### Site Tools

convert_a_string_to_a_dictionary

## Convert a string to a dictionary

### ast.literaleval

You can use ast.literaleval from the ast (Abstract Syntax Trees) module.

\$ ipython
Python 3.10.6 | packaged by conda-forge | (main, Oct 24 2022, 16:02:16) [MSC v.1916 64 bit (AMD64)]
IPython 8.4.0 -- An enhanced Interactive Python. Type '?' for help.

In [1]:
s = "{'muffin' : 'lolz', 'foo' : 'kitty'}"

In [2]:
import ast
ast.literal_eval(s)
Out[2]:
{'muffin': 'lolz', 'foo': 'kitty'}

In [3]:
type(ast.literal_eval(s))
Out[3]:
dict

This is safer than using eval(). From the documentation https://docs.python.org/3/library/ast.html#ast.literal_eval

This function had been documented as “safe” in the past without defining what that meant. That was misleading. This is specifically designed not to execute Python code, unlike the more general eval(). There is no namespace, no name lookups, or ability to call out. But it is not free from attack: A relatively small input can lead to memory exhaustion or to C stack exhaustion, crashing the process. There is also the possibility for excessive CPU consumption denial of service on some inputs. Calling it on untrusted data is thus not recommended.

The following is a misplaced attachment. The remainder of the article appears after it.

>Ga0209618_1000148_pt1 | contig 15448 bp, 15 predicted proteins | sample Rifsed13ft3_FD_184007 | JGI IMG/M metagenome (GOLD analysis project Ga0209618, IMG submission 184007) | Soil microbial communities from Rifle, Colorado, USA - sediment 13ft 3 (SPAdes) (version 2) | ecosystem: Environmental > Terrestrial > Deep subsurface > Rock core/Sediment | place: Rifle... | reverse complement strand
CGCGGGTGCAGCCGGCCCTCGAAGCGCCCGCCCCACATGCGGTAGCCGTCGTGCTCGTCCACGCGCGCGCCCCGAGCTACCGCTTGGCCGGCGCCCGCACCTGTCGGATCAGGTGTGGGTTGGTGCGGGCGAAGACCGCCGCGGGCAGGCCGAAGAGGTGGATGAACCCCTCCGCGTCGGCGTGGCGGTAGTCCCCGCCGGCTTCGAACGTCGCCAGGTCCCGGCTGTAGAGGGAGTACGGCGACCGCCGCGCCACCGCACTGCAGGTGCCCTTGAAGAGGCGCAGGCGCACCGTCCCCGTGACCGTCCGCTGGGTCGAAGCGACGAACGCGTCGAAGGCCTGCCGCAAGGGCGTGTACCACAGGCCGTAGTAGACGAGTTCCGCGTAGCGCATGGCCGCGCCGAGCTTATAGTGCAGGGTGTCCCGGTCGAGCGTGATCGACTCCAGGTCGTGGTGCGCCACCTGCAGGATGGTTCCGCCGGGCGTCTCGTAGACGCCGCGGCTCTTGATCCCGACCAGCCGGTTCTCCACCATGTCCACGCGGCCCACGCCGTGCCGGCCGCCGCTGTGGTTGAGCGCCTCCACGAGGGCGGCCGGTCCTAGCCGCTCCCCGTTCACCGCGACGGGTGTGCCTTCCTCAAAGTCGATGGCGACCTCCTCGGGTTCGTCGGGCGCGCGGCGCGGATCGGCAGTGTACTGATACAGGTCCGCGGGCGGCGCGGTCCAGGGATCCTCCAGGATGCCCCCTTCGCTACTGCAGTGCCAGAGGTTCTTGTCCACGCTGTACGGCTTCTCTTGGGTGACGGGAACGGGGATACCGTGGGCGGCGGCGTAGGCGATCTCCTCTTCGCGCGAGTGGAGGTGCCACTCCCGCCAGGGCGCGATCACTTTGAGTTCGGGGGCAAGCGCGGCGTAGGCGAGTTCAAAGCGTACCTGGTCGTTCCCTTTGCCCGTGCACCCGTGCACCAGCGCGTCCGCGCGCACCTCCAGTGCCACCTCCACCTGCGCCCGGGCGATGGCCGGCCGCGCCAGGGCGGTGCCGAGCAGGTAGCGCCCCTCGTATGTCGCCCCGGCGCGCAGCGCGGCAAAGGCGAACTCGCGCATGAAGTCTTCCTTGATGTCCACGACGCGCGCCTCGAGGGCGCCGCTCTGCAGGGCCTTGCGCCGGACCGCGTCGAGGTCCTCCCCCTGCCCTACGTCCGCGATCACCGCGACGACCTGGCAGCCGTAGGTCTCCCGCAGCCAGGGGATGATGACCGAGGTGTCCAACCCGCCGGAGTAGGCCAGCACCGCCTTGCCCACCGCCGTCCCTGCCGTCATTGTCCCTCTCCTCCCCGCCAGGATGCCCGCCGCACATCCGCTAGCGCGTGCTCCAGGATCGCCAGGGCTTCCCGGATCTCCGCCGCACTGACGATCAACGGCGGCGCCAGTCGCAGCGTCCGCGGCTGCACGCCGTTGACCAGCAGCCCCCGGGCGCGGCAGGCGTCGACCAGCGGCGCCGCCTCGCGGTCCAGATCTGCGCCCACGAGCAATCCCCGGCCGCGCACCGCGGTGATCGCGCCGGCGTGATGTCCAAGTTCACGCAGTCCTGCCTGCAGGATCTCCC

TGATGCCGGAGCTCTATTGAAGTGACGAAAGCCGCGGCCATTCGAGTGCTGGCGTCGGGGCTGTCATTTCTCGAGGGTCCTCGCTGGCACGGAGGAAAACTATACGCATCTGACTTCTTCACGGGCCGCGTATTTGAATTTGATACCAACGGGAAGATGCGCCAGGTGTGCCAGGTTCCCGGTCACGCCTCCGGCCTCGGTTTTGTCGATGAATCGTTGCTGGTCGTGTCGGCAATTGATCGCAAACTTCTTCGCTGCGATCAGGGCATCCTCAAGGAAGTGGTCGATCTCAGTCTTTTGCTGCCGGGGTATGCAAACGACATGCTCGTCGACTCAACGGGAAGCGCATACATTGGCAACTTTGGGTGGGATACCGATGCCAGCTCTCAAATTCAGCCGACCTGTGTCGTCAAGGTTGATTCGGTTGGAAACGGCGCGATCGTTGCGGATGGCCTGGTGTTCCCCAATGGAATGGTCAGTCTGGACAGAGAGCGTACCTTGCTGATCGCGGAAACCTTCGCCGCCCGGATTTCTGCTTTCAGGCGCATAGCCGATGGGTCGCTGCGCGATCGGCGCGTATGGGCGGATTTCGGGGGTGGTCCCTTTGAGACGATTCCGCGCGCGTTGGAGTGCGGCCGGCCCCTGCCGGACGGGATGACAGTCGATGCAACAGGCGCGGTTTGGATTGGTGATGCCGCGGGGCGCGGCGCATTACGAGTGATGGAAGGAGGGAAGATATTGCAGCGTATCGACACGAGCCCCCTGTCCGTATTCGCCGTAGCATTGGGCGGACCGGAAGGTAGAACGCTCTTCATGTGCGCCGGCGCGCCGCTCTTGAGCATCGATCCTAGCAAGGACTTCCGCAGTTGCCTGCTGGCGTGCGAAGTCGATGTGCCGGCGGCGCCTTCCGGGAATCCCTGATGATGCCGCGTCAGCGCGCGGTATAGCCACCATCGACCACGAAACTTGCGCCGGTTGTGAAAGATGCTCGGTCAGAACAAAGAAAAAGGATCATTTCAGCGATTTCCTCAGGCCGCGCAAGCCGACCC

Another approach is to use json.loads . But its decoder wants double quotes around strings.

In [1]:
s = "{'muffin' : 'lolz', 'foo' : 'kitty'}"

In [2]:
import json
...
JSONDecodeError: Expecting property name enclosed in double quotes: line 1 column 2 (char 1)

One workaround is to replace single quotes with double quotes

In [3]:
s2 = s.replace("'", "\"")
dict